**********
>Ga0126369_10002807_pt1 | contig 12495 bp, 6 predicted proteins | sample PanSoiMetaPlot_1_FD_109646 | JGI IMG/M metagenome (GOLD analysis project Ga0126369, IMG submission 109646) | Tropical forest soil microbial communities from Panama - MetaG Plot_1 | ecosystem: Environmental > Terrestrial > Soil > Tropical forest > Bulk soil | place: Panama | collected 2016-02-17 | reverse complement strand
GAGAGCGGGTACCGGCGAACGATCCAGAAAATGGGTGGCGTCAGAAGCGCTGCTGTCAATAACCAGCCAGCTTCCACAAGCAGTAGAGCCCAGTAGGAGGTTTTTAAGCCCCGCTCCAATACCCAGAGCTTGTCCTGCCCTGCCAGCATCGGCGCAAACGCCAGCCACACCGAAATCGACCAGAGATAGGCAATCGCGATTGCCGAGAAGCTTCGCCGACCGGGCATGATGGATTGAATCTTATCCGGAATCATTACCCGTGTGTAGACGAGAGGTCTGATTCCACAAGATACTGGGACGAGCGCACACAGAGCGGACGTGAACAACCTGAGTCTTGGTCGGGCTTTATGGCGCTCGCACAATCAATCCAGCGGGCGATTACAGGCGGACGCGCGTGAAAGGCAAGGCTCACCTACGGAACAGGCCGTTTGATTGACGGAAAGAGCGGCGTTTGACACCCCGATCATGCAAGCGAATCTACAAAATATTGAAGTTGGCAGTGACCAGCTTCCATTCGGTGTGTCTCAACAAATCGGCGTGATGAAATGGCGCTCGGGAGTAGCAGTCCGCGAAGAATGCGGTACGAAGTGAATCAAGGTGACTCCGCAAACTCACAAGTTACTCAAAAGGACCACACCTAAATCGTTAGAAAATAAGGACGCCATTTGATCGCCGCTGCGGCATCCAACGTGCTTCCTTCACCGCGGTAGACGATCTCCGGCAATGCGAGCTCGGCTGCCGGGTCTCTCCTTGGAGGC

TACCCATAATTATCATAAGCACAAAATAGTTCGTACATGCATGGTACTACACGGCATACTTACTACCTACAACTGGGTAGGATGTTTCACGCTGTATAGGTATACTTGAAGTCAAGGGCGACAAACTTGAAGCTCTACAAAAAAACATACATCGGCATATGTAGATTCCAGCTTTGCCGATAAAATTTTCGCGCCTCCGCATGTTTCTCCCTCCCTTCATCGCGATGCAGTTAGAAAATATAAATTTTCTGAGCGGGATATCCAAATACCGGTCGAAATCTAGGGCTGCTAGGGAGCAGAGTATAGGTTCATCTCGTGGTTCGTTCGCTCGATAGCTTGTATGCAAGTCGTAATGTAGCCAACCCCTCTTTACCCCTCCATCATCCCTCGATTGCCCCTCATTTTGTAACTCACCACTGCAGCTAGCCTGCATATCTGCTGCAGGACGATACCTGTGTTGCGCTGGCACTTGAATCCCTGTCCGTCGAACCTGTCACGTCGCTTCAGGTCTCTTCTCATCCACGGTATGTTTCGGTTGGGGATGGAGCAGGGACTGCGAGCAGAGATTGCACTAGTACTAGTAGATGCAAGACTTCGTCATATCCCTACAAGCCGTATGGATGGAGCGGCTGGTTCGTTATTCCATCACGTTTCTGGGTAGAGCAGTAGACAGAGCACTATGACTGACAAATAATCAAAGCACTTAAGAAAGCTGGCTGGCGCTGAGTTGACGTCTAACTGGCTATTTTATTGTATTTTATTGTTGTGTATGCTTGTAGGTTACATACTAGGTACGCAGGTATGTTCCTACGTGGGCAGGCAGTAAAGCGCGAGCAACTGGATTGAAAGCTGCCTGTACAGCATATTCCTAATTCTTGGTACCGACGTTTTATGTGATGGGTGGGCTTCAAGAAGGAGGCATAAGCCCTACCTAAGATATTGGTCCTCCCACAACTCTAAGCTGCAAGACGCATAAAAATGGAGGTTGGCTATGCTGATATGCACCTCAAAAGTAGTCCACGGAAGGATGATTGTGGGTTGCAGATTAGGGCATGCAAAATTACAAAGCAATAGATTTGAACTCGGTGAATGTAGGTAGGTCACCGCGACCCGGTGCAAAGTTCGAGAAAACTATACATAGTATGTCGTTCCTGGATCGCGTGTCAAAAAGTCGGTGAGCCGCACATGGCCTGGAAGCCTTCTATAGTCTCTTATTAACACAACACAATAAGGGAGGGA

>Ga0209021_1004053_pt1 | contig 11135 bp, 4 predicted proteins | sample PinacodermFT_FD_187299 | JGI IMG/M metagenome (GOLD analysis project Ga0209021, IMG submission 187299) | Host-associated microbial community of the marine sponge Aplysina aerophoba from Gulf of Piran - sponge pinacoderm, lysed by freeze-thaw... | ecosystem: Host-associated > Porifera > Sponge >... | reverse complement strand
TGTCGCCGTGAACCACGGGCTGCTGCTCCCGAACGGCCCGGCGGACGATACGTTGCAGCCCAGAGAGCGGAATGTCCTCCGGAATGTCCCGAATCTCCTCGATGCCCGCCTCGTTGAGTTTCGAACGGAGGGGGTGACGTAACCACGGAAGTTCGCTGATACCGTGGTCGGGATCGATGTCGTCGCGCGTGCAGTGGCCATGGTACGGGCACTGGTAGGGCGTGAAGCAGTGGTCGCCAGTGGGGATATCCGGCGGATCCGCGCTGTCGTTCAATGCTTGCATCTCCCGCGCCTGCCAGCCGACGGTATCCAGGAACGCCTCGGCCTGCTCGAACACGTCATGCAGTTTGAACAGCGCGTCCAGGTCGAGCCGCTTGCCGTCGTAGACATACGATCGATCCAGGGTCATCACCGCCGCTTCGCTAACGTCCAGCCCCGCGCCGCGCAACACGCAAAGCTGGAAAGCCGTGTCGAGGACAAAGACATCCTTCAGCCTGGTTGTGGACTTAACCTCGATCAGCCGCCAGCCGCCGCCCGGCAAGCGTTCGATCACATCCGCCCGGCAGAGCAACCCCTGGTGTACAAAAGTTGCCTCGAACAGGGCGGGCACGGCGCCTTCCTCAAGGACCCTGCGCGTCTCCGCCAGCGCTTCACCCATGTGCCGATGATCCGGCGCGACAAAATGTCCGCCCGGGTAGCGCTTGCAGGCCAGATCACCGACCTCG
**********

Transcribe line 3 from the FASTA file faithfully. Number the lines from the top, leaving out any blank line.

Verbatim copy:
TACCCATAATTATCATAAGCACAAAATAGTTCGTACATGCATGGTACTACACGGCATACTTACTACCTACAACTGGGTAGGATGTTTCACGCTGTATAGGTATACTTGAAGTCAAGGGCGACAAACTTGAAGCTCTACAAAAAAACATACATCGGCATATGTAGATTCCAGCTTTGCCGATAAAATTTTCGCGCCTCCGCATGTTTCTCCCTCCCTTCATCGCGATGCAGTTAGAAAATATAAATTTTCTGAGCGGGATATCCAAATACCGGTCGAAATCTAGGGCTGCTAGGGAGCAGAGTATAGGTTCATCTCGTGGTTCGTTCGCTCGATAGCTTGTATGCAAGTCGTAATGTAGCCAACCCCTCTTTACCCCTCCATCATCCCTCGATTGCCCCTCATTTTGTAACTCACCACTGCAGCTAGCCTGCATATCTGCTGCAGGACGATACCTGTGTTGCGCTGGCACTTGAATCCCTGTCCGTCGAACCTGTCACGTCGCTTCAGGTCTCTTCTCATCCACGGTATGTTTCGGTTGGGGATGGAGCAGGGACTGCGAGCAGAGATTGCACTAGTACTAGTAGATGCAAGACTTCGTCATATCCCTACAAGCCGTATGGATGGAGCGGCTGGTTCGTTATTCCATCACGTTTCTGGGTAGAGCAGTAGACAGAGCACTATGACTGACAAATAATCAAAGCACTTAAGAAAGCTGGCTGGCGCTGAGTTGACGTCTAACTGGCTATTTTATTGTATTTTATTGTTGTGTATGCTTGTAGGTTACATACTAGGTACGCAGGTATGTTCCTACGTGGGCAGGCAGTAAAGCGCGAGCAACTGGATTGAAAGCTGCCTGTACAGCATATTCCTAATTCTTGGTACCGACGTTTTATGTGATGGGTGGGCTTCAAGAAGGAGGCATAAGCCCTACCTAAGATATTGGTCCTCCCACAACTCTAAGCTGCAAGACGCATAAAAATGGAGGTTGGCTATGCTGATATGCACCTCAAAAGTAGTCCACGGAAGGATGATTGTGGGTTGCAGATTAGGGCATGCAAAATTACAAAGCAATAGATTTGAACTCGGTGAATGTAGGTAGGTCACCGCGACCCGGTGCAAAGTTCGAGAAAACTATACATAGTATGTCGTTCCTGGATCGCGTGTCAAAAAGTCGGTGAGCCGCACATGGCCTGGAAGCCTTCTATAGTCTCTTATTAACACAACACAATAAGGGAGGGA